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Clarion River
Clarion River from I-80.gk.jpg
The Clarion River flows beneath I-80 (looking upstream).
Country United States
Physical characteristics
Main source 41°29′28″N 78°40′41″W / 41.4911727°N 78.6780816°W / 41.4911727; -78.6780816
River mouth 850 ft (260 m)
41°06′59″N 79°40′30″W / 41.1164511°N 79.6750488°W / 41.1164511; -79.6750488
Basin features
River system Allegheny River
Type: Scenic, Recreational
Designated: October 19, 1996

The Clarion River is a tributary of the Allegheny River, approximately 110 mi (177 km) long, in west central Pennsylvania in the United States. It drains a rugged area of the Allegheny Plateau in the Ohio River watershed, flowing through narrow serpentine valleys and hardwood forests.


Clarion River Rock
Clarion River in Cook Forest State Park

The river is formed at Johnsonburg in central Elk County by the confluence of its East and West Branches. The East Branch, approximately 15 mi (24 km) long, rises in northeastern Elk County and flows southwest through East Branch Clarion River Lake to join the West Branch. The river flows generally west-southwest across western Pennsylvania in a tight meandering course past Ridgway and Clarion. It joins the Allegheny from the east in western Clarion County approximately 5 mi (8 km) south of Emlenton.

The Clarion is a designated part of the National Wild and Scenic River program.


River Location Discharge
East Branch Clarion River East Branch Clarion River Dam 148 cu ft/s (4.2 m3/s)
West Branch Clarion River Wilcox 128 cu ft/s (3.6 m3/s)
Clarion River St. Petersburg 2,248 cu ft/s (63.7 m3/s)


Before 1817, the Clarion River was more commonly called "Tobeco," likely a corruption of Tuppeek-hanne, meaning the stream that flows from a large spring. The French explorers named the river Rivière au Fiel. Settlers called it the Toby or Stump Creek as early as 1809. The name Clarion was given by surveyor Daniel Stanard in 1817, who said the water sounded like a distant clarion.

At the end of the 19th century and into the beginning of the 20th century, much of what is now the Allegheny National Forest and surrounding areas were deforested, in part to make way for the oil boom that followed Edwin Drake's discovery of oil near Titusville on August 27, 1859, but also for wood chemicals. Bark was in especially high demand for local tanneries that produced prodigious amounts of leather. This deforestation significantly degraded the watershed of the upper Allegheny in general, leading to floods downstream (particularly in Pittsburgh), and eventually to the declaration of the national forest in 1923, but in the case of the Clarion River, run-off from tanneries compounded the problem, as did acid mine drainage. The Clarion was an important part of the timber industry, allowing timber to be transported downstream to the Allegheny, then the Ohio, and ultimately the Mississippi. The Clarion River came to be Pennsylvania's most polluted waterway.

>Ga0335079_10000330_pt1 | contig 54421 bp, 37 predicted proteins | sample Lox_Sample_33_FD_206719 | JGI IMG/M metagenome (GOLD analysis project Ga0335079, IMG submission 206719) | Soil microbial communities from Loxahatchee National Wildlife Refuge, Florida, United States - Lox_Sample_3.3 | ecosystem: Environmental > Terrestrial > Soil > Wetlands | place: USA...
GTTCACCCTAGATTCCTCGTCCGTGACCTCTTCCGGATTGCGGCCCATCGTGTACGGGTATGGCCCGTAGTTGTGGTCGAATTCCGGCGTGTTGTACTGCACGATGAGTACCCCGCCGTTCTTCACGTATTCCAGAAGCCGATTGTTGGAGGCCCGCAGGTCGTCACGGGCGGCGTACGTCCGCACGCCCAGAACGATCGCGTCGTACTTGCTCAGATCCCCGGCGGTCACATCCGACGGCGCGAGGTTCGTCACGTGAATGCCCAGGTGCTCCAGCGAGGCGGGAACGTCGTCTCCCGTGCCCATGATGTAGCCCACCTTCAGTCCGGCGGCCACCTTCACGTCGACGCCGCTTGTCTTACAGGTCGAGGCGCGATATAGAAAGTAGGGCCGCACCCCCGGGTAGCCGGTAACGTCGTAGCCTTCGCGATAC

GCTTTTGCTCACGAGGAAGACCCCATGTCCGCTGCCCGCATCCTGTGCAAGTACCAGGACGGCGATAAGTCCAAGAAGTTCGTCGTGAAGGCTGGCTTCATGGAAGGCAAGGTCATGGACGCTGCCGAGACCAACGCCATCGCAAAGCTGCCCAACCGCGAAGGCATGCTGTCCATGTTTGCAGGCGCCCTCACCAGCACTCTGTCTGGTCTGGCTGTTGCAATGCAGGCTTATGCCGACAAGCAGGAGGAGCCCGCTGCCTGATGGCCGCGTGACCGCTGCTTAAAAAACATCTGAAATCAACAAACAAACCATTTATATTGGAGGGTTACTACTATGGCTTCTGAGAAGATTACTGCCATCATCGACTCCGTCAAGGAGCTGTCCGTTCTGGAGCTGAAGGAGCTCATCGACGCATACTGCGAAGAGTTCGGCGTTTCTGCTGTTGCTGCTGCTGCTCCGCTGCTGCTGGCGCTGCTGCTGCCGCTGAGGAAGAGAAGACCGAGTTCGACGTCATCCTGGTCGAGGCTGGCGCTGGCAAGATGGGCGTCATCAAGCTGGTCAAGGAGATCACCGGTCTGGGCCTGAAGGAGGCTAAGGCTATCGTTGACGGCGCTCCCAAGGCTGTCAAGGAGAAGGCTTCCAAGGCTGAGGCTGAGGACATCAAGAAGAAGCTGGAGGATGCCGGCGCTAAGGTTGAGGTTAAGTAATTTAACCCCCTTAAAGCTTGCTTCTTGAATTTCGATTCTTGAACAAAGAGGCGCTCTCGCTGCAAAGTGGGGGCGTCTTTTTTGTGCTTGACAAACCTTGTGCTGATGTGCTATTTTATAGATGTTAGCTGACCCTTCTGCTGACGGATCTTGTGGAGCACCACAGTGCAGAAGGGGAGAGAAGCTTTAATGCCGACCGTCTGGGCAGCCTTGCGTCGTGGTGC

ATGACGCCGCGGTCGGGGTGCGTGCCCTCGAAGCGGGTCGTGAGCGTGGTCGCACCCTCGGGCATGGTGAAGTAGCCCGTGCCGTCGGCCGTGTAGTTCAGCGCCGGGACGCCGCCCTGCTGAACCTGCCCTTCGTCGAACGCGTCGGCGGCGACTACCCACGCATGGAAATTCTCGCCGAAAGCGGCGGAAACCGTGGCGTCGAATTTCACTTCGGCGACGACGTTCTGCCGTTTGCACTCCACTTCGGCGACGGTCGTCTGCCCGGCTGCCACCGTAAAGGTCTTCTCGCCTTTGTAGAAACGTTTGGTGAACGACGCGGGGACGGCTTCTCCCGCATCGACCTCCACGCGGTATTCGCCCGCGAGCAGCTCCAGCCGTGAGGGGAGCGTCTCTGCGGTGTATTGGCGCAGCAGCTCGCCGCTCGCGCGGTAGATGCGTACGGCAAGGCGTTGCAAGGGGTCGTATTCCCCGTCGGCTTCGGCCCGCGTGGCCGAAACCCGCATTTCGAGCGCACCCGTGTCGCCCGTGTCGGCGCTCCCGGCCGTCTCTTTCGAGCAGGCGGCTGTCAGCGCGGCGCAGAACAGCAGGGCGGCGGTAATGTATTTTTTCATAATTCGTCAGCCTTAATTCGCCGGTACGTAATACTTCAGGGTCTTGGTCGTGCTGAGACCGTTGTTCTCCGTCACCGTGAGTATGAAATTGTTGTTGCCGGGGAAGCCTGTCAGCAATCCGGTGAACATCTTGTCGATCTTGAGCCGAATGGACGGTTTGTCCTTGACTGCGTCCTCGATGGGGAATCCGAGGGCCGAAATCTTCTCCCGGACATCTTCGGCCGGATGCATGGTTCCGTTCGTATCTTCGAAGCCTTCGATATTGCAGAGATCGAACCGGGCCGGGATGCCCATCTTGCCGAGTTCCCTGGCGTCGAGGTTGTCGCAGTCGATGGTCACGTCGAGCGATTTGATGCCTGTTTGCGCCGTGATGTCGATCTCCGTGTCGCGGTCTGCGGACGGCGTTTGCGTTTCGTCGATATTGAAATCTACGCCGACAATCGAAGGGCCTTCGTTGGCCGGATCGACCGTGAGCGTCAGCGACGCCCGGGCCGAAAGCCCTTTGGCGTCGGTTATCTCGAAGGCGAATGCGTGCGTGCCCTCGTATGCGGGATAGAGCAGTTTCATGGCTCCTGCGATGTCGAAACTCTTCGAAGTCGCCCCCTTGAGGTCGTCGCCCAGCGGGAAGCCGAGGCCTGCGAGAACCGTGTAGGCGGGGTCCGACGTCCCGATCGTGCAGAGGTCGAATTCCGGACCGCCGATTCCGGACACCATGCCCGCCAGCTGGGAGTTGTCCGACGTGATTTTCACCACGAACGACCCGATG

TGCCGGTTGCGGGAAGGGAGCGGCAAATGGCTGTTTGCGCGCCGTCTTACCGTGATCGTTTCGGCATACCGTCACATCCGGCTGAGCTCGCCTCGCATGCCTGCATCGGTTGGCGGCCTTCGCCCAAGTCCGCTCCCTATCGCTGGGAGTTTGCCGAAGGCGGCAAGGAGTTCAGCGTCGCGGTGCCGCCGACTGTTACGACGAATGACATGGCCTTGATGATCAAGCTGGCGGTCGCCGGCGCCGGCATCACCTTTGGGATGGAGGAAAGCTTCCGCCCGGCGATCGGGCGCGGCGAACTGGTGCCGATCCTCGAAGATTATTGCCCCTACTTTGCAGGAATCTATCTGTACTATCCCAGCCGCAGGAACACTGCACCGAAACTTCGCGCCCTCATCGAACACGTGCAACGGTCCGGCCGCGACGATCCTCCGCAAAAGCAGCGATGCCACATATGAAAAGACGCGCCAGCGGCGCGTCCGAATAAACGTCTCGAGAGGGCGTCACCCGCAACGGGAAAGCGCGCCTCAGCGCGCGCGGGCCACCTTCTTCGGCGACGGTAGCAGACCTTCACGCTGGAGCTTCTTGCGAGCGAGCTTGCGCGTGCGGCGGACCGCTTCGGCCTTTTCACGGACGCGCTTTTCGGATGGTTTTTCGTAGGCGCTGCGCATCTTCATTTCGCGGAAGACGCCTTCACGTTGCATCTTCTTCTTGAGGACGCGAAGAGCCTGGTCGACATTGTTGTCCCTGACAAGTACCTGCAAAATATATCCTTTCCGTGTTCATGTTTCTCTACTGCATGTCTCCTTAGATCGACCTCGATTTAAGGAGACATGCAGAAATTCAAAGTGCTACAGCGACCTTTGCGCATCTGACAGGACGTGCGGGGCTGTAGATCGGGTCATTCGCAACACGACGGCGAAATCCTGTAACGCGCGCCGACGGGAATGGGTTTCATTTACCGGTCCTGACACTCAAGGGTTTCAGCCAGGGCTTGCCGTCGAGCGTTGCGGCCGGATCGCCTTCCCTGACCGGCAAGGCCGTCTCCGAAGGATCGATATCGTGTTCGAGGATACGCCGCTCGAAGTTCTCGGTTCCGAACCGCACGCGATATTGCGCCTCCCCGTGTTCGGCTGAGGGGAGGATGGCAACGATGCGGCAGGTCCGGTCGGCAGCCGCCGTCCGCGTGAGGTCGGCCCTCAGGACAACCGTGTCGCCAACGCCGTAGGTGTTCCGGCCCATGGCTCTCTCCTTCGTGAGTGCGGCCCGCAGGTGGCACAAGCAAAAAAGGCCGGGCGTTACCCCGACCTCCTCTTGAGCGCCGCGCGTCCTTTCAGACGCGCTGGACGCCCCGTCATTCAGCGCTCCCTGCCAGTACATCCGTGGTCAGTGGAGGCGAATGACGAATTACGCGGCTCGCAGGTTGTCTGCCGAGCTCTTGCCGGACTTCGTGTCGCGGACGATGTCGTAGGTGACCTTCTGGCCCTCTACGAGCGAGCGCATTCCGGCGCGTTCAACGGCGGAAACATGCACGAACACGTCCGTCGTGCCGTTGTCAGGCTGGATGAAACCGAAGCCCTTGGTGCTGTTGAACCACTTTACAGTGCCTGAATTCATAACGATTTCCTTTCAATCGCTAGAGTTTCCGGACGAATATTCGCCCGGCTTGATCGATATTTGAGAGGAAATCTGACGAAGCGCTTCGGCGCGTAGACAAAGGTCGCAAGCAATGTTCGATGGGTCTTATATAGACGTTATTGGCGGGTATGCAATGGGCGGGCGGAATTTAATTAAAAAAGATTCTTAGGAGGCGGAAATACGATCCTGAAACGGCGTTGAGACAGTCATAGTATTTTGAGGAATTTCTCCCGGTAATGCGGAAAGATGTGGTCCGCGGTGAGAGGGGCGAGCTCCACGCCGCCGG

The regrowth of the forest did much to help restore the Clarion River, as well as a major cleaning effort in the 1980s. Today, the river is used for fishing, canoeing, and other recreational activities, and runs through extensive wildlife and forest areas, including a 4,241-acre (17.16 km2) inventoried roadless area that has been proposed as a national wilderness area. In 1996, a 51.7-mile (83.2 km) stretch of the Clarion River was designated a National Wild & Scenic River. The bridge at Cooksburg is in Clarion County in its western portion, passes through a narrow spike of Forest County in its middle, and is in Jefferson County at its east end.

USS Clarion River (LSM(R)-409) was an LSM(R)-401-class medium-type landing ship (LSM) built for the United States Navy during World War II.

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